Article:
What protection are the courts prepared to offer?

Many readers would be aware that a voluntary administrator bears the risk of personal liability for debts they incur in exercising their powers in the course of the voluntary administration, most commonly where they continue to trade the company’s business.

There are good reasons for the legislation obligating a personal liability on a voluntary administrator, including protecting parties engaged by a voluntary administrator to continue to deal with the company after the administration has commenced (often while they are out of pocket for pre-administration debts).

While a voluntary administrator is indemnified out of the company assets for debts which they properly incur the decision to incur debts is not taken lightly, particularly where the company’s asset pool is minimal or the potential outcome of the administration (such as a Deed of Company Arrangement) is uncertain. It is difficult to recall in recent history a greater time of uncertainty for business than the current climate. The courts have recognised this uncertainty where voluntary administrators are looking to chart a course that aligns with the voluntary administration’s purpose, and be in the best interest of creditors, however, are otherwise wary of potentially substantial personal exposure.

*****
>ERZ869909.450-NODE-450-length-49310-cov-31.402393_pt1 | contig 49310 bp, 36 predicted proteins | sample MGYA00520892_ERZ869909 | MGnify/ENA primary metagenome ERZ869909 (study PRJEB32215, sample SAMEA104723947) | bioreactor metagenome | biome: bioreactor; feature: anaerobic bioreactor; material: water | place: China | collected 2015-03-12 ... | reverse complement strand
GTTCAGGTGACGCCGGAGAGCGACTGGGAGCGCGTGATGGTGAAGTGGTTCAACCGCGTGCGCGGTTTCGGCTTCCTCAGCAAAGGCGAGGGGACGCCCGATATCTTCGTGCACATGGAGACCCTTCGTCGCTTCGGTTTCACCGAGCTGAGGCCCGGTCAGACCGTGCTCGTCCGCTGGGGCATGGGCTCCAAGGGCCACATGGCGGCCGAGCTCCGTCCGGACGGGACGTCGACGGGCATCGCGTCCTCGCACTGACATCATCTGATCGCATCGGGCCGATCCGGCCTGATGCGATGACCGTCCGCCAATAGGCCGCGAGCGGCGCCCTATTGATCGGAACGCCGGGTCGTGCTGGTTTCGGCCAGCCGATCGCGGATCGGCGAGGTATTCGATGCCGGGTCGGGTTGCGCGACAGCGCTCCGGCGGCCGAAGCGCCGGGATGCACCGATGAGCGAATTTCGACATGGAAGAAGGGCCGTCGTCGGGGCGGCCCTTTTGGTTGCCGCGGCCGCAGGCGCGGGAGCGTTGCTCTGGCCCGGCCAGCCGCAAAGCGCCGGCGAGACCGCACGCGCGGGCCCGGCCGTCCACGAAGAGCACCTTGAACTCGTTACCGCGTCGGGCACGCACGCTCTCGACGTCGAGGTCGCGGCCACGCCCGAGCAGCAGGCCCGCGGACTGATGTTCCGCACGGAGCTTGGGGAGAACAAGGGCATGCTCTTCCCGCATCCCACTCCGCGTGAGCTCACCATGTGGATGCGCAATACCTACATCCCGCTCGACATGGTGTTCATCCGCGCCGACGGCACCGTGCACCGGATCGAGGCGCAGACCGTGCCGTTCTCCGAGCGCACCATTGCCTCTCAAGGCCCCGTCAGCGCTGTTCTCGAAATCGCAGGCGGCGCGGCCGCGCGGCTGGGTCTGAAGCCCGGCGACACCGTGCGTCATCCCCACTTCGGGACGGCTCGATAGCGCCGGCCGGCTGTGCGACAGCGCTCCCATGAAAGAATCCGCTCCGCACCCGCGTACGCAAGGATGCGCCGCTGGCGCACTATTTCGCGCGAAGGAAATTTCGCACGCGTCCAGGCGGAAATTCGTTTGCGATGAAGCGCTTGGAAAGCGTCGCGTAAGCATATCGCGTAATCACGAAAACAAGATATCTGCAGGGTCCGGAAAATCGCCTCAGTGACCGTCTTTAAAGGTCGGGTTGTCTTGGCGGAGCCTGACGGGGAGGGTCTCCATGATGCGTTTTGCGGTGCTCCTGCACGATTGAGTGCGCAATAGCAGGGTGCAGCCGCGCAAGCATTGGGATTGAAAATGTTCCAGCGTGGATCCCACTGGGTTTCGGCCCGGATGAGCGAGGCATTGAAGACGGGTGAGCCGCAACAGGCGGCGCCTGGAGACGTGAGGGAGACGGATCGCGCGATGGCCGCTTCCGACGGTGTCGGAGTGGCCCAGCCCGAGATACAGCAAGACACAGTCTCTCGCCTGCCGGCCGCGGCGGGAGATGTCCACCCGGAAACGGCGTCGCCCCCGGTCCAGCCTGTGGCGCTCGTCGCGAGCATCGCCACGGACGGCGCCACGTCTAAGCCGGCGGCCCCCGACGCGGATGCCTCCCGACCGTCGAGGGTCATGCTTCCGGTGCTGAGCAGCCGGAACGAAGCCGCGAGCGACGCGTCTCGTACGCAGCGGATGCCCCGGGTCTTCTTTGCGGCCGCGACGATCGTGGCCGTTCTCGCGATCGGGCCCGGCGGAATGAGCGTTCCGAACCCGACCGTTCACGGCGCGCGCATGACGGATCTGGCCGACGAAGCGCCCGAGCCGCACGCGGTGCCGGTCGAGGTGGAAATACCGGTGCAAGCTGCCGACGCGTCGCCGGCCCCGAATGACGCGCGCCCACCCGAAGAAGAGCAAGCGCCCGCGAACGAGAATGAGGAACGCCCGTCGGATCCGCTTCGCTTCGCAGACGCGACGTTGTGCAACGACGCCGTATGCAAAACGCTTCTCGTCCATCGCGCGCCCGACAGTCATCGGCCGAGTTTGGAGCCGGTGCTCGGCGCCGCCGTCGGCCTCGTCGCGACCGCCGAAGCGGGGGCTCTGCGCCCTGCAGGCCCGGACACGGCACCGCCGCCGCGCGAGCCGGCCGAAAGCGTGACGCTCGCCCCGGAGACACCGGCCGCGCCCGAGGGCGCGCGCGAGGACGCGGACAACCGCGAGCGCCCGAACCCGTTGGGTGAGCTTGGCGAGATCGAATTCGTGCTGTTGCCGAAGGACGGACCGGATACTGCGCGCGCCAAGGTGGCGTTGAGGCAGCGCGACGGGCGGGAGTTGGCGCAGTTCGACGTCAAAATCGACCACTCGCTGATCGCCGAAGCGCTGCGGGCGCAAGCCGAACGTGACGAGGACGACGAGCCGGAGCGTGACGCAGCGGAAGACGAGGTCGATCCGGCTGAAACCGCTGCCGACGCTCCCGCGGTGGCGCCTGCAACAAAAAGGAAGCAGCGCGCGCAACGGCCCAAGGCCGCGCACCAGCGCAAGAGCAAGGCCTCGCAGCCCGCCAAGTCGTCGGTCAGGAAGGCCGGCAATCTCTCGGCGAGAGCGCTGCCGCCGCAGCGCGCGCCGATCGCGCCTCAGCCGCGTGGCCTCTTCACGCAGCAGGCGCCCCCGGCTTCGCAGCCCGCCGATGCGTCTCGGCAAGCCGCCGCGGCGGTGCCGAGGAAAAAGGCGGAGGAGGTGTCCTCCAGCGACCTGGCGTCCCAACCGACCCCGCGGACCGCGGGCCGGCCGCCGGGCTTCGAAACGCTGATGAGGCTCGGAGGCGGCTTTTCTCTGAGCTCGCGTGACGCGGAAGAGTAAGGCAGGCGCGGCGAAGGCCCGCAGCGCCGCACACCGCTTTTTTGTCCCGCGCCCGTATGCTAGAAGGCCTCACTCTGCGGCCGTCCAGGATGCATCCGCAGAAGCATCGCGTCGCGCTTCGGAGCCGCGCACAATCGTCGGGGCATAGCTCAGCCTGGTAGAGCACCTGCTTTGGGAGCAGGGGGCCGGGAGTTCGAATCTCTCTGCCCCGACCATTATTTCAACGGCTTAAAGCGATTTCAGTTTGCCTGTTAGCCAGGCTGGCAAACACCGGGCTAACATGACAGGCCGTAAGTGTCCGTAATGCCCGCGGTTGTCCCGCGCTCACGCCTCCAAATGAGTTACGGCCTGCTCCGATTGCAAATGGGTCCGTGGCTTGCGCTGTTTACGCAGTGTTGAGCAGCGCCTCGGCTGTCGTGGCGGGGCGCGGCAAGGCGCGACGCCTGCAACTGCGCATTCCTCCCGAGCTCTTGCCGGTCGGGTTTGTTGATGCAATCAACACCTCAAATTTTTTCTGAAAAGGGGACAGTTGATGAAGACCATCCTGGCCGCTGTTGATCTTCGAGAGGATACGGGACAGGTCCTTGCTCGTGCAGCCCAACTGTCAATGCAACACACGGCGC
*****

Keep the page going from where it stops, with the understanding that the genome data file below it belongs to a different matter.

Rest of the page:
In Strawbridge (Administrator), in the matter of CBCH Group Pty Ltd (Administrators Appointed) (No 2) [2020] FCA 472, Justice Markovic noted the extraordinary circumstances the administrators faced and granted orders providing a range of relief. These included relief against having personal liability for rent and excusing the administrators from having to cause the company to pay rent, allowing them to undertake a strategy of “mothballing” the business while the physical, legal, and economic landscape continued to evolve in the midst of the COVID-19 pandemic.

The administrators of PAS Group Ltd (a fashion retailer) and its related entities also obtained orders effectively relieving them of personal liability for rent during the administration period. In this case however, the court also ultimately ordered that the rent incurred during the period would be an expense that received priority in the event the group was wound up. This afforded the landlords some protection that otherwise wouldn’t have been available.

It is apparent that given the uncertainty administrators are facing in the current COVID-19 climate, the courts are willing to give orders supporting administrators where they are seeking a strategy in the best interests of creditors and it aligns with the voluntary administration regime’s objectives. These seek to maximise the company’s chances, or as much as possible of its business, continuing in existence; or if it is not possible for the company or its business to continue in existence-results in a better return for the company’s creditors and members than would result from an immediate winding up of the company.

 

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